Microsoft New Zealand had announced the national winners of the 2010 Imagine Cup, following presentations from four finalist teams Friday evening at the University of Auckland Business School.
Team OneBeep from the University of Auckland emerged as the victors following a series of 15-minute presentations before a seven-judge panel. Focusing on the One Laptop Per Child programme and its 1.4 Million deployed laptops, Team OneBeep have come up with an inexpensive and robust method to solve the problem of sending educational content to these laptops, which are sent out to impoverished schools and communities in areas of the world where there are no phone lines, let alone internet services.
The solution involves using Team OneBeep's software to package a file of educational data as audio to be sent via radio waves. This can be received on any cheap AM/FM radio which passes it on to the laptop. The file is then converted back to its original form once it has been received on the children's laptops, ready to be viewed.
“Throughout the competition we’ve seen many great ideas, but Team OneBeep’s stood out as the best of the best,” said Scott Wylie, Director of the Developer and Platform Group for Microsoft New Zealand and sponsor of the Imagine Cup. “Their project was the most well-developed, reasoned and emblematic of our theme, based on the U.N. millennium development goals: to solve the world’s toughest problems with technology.”
The winners will now prepare for the final leg of the Imagine Cup competition – the worldwide finals scheduled for July 3-8, in Warsaw, Poland. This final phase takes place some eight months after the start of the competition, which began in December 2009 with more than 100 local teams entered. Those teams were whittled to the top 20, which received mentoring assistance from Microsoft New Zealand employees and industry experts. After working feverishly over the summer break, the preliminary finalists were reduced to the final four in February, with Team OneBeep now emerging as the overall winner.
“After working so hard for so long, winning this competition has been a big payoff, and it feels great,” says Vinny Kumar, team leader for OneBeep. “With all the support we’ve had along the way, we’re ready to take our project to the next level. Now we’ve just got to keep the strong momentum going through to the finals in Poland. We’ll do New Zealand proud.”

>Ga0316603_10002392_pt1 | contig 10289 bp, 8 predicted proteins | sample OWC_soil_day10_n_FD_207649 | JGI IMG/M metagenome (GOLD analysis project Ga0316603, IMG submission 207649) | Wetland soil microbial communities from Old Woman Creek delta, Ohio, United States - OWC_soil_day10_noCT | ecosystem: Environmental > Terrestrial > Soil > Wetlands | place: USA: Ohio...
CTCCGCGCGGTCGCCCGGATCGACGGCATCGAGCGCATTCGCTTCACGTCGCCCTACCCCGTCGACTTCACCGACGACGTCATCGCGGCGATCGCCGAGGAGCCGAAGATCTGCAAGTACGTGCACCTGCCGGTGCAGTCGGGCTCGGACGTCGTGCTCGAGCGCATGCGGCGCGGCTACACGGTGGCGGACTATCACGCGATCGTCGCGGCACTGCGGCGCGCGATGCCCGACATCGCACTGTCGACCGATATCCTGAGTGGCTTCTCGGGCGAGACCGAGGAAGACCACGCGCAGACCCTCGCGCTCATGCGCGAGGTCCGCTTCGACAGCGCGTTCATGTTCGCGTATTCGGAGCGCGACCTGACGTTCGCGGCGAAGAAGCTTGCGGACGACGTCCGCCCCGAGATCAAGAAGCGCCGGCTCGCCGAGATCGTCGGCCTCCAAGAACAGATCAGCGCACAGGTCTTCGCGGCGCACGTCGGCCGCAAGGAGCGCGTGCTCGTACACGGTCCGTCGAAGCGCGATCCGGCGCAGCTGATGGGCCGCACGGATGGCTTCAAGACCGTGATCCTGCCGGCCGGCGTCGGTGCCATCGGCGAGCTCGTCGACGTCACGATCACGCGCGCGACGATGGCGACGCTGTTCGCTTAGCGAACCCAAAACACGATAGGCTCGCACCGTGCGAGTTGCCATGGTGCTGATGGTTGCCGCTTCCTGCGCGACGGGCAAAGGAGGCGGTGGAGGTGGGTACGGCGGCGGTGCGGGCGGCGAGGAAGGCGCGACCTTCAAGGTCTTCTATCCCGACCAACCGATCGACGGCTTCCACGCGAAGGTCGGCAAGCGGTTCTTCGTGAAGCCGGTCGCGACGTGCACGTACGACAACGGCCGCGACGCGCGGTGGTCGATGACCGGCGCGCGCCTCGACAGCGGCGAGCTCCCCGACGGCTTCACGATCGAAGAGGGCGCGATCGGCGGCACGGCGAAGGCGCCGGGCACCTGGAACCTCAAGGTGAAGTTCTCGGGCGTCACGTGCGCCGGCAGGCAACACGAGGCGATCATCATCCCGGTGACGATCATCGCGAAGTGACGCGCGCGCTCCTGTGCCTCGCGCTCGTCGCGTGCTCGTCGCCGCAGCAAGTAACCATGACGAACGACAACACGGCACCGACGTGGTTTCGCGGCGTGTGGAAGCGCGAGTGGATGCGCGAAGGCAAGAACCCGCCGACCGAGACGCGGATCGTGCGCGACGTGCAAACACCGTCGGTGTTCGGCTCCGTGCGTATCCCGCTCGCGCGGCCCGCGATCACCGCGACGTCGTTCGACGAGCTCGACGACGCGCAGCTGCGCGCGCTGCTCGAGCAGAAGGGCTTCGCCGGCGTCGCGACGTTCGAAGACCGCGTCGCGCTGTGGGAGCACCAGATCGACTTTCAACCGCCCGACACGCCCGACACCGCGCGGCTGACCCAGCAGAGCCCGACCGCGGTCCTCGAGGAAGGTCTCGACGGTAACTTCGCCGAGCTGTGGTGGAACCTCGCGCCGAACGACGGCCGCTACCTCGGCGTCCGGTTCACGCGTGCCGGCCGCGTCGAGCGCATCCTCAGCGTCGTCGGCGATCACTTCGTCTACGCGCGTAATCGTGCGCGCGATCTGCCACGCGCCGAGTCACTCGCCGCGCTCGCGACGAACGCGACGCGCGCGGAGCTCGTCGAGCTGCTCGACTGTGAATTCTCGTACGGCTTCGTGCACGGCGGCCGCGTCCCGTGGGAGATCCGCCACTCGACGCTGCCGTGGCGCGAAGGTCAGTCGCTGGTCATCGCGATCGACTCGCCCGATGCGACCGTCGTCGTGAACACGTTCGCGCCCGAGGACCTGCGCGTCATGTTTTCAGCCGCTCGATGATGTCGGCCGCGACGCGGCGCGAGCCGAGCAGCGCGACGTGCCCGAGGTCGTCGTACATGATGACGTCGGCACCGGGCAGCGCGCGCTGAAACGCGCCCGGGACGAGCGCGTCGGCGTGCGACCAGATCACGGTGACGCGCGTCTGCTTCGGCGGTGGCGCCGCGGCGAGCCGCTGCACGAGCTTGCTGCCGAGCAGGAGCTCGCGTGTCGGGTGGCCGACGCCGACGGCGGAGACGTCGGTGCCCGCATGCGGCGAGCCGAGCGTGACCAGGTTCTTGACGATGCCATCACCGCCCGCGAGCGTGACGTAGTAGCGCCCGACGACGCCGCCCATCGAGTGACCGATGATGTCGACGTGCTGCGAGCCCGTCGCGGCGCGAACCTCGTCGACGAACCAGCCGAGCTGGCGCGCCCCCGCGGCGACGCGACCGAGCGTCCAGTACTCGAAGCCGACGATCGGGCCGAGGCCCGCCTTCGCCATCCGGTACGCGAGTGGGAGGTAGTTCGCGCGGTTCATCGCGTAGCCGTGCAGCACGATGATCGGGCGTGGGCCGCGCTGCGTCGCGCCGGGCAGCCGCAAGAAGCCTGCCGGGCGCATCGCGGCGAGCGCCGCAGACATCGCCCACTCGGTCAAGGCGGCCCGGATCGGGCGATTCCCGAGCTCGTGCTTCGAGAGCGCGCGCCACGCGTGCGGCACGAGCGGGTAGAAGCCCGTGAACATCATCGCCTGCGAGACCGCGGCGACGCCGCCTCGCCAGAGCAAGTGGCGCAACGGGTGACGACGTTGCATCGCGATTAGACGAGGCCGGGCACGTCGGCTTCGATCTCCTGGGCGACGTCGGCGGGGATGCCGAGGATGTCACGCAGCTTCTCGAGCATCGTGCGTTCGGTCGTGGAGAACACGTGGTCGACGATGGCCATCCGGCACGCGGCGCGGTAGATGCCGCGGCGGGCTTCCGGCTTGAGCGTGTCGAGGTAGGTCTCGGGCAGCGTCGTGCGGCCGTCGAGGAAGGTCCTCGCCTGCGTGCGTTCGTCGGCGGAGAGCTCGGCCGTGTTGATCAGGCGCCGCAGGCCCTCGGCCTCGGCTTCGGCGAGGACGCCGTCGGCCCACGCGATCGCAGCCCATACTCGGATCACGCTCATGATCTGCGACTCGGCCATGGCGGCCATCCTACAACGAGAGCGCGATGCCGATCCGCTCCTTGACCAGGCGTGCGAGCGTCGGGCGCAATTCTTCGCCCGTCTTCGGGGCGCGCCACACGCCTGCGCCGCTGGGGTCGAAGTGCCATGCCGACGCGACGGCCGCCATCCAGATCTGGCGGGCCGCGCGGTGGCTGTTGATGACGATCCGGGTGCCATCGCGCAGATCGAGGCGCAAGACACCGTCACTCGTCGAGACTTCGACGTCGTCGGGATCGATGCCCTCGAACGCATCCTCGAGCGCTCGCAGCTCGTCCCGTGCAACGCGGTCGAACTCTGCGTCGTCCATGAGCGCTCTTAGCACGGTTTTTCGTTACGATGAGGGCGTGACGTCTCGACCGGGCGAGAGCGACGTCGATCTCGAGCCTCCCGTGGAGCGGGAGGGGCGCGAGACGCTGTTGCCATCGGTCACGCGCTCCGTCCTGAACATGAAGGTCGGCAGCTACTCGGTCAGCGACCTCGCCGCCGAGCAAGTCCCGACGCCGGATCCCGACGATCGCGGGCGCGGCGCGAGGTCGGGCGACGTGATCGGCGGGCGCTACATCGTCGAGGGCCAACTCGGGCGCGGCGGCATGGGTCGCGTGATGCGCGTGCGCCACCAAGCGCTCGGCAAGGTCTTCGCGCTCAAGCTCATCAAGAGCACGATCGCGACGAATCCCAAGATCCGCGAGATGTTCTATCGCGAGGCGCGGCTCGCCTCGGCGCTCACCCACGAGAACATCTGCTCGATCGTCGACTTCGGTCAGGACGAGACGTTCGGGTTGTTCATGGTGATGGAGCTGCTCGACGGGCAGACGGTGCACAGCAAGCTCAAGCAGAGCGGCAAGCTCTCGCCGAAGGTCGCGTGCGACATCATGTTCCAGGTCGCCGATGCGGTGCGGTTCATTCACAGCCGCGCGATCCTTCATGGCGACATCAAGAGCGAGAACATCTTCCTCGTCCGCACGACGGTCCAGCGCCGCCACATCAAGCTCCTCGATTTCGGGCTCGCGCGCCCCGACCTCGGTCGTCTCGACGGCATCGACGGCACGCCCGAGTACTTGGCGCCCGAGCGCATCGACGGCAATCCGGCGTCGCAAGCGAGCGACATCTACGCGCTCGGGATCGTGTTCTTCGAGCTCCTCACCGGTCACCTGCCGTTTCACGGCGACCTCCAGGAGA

The Microsoft Imagine Cup is the world’s largest technology competition, challenging students from around the globe to develop technologies that help solve the world’s toughest problems. Now in its eighth year, the Imagine Cup is a truly global competition with more than 300,000 students from 142 countries participating.
The other top three finishing teams (in order) where:
Team Enpeda – Also from the University of Auckland, Team Enpeda wants to save lives and make roads safer. They have devised a working prototype of mobile phone-controlled Driver Assistance System, using a mobile phone camera to watch the road environment ahead and warn drivers if they stray off course and into danger. Cars of all ages can be cheaply retrofitted with the system.
Team eUtopia – From the University of Waikato, Team eUtopia came up with a live video distribution service that links conservation organisations to the public and allows for remote monitoring, private research and even surveillance of animals.
Team Vital Link – From the University of Auckland, Team Vital Link tackled the issue of poverty, in particular, fair trade for artisans in impoverished countries whose handicrafts are often undervalued. The team aims to provide a global marketplace by capitalising on the viral marketing capabilities of Facebook to help these people make enough money to improve their daily lives.